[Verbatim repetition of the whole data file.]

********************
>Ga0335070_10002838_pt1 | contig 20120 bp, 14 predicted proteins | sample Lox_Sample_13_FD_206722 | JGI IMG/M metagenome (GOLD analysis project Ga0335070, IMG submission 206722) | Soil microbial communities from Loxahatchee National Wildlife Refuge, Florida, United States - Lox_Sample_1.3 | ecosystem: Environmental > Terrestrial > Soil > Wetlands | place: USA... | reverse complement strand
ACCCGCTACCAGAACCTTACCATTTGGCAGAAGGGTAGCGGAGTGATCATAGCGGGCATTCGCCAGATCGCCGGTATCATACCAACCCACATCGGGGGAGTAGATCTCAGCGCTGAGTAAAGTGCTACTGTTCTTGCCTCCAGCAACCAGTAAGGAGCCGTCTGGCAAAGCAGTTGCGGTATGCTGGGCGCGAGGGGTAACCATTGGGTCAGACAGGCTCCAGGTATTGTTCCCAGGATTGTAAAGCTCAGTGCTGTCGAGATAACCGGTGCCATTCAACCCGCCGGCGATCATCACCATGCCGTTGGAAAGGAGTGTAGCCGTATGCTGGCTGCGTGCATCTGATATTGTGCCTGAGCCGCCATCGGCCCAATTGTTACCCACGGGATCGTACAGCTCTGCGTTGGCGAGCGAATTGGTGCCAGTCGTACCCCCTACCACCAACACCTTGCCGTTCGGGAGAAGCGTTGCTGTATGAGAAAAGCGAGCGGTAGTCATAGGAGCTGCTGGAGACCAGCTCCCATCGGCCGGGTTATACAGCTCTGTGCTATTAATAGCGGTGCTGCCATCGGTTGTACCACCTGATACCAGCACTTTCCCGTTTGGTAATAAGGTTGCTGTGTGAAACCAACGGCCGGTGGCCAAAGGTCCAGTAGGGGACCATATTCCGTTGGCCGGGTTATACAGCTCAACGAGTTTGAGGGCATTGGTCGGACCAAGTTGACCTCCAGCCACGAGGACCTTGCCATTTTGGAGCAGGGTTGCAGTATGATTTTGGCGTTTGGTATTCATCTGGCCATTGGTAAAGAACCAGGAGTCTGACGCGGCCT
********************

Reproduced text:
>Ga0335070_10002838_pt1 | contig 20120 bp, 14 predicted proteins | sample Lox_Sample_13_FD_206722 | JGI IMG/M metagenome (GOLD analysis project Ga0335070, IMG submission 206722) | Soil microbial communities from Loxahatchee National Wildlife Refuge, Florida, United States - Lox_Sample_1.3 | ecosystem: Environmental > Terrestrial > Soil > Wetlands | place: USA... | reverse complement strand
ACCCGCTACCAGAACCTTACCATTTGGCAGAAGGGTAGCGGAGTGATCATAGCGGGCATTCGCCAGATCGCCGGTATCATACCAACCCACATCGGGGGAGTAGATCTCAGCGCTGAGTAAAGTGCTACTGTTCTTGCCTCCAGCAACCAGTAAGGAGCCGTCTGGCAAAGCAGTTGCGGTATGCTGGGCGCGAGGGGTAACCATTGGGTCAGACAGGCTCCAGGTATTGTTCCCAGGATTGTAAAGCTCAGTGCTGTCGAGATAACCGGTGCCATTCAACCCGCCGGCGATCATCACCATGCCGTTGGAAAGGAGTGTAGCCGTATGCTGGCTGCGTGCATCTGATATTGTGCCTGAGCCGCCATCGGCCCAATTGTTACCCACGGGATCGTACAGCTCTGCGTTGGCGAGCGAATTGGTGCCAGTCGTACCCCCTACCACCAACACCTTGCCGTTCGGGAGAAGCGTTGCTGTATGAGAAAAGCGAGCGGTAGTCATAGGAGCTGCTGGAGACCAGCTCCCATCGGCCGGGTTATACAGCTCTGTGCTATTAATAGCGGTGCTGCCATCGGTTGTACCACCTGATACCAGCACTTTCCCGTTTGGTAATAAGGTTGCTGTGTGAAACCAACGGCCGGTGGCCAAAGGTCCAGTAGGGGACCATATTCCGTTGGCCGGGTTATACAGCTCAACGAGTTTGAGGGCATTGGTCGGACCAAGTTGACCTCCAGCCACGAGGACCTTGCCATTTTGGAGCAGGGTTGCAGTATGATTTTGGCGTTTGGTATTCATCTGGCCATTGGTAAAGAACCAGGAGTCTGACGCGGCCT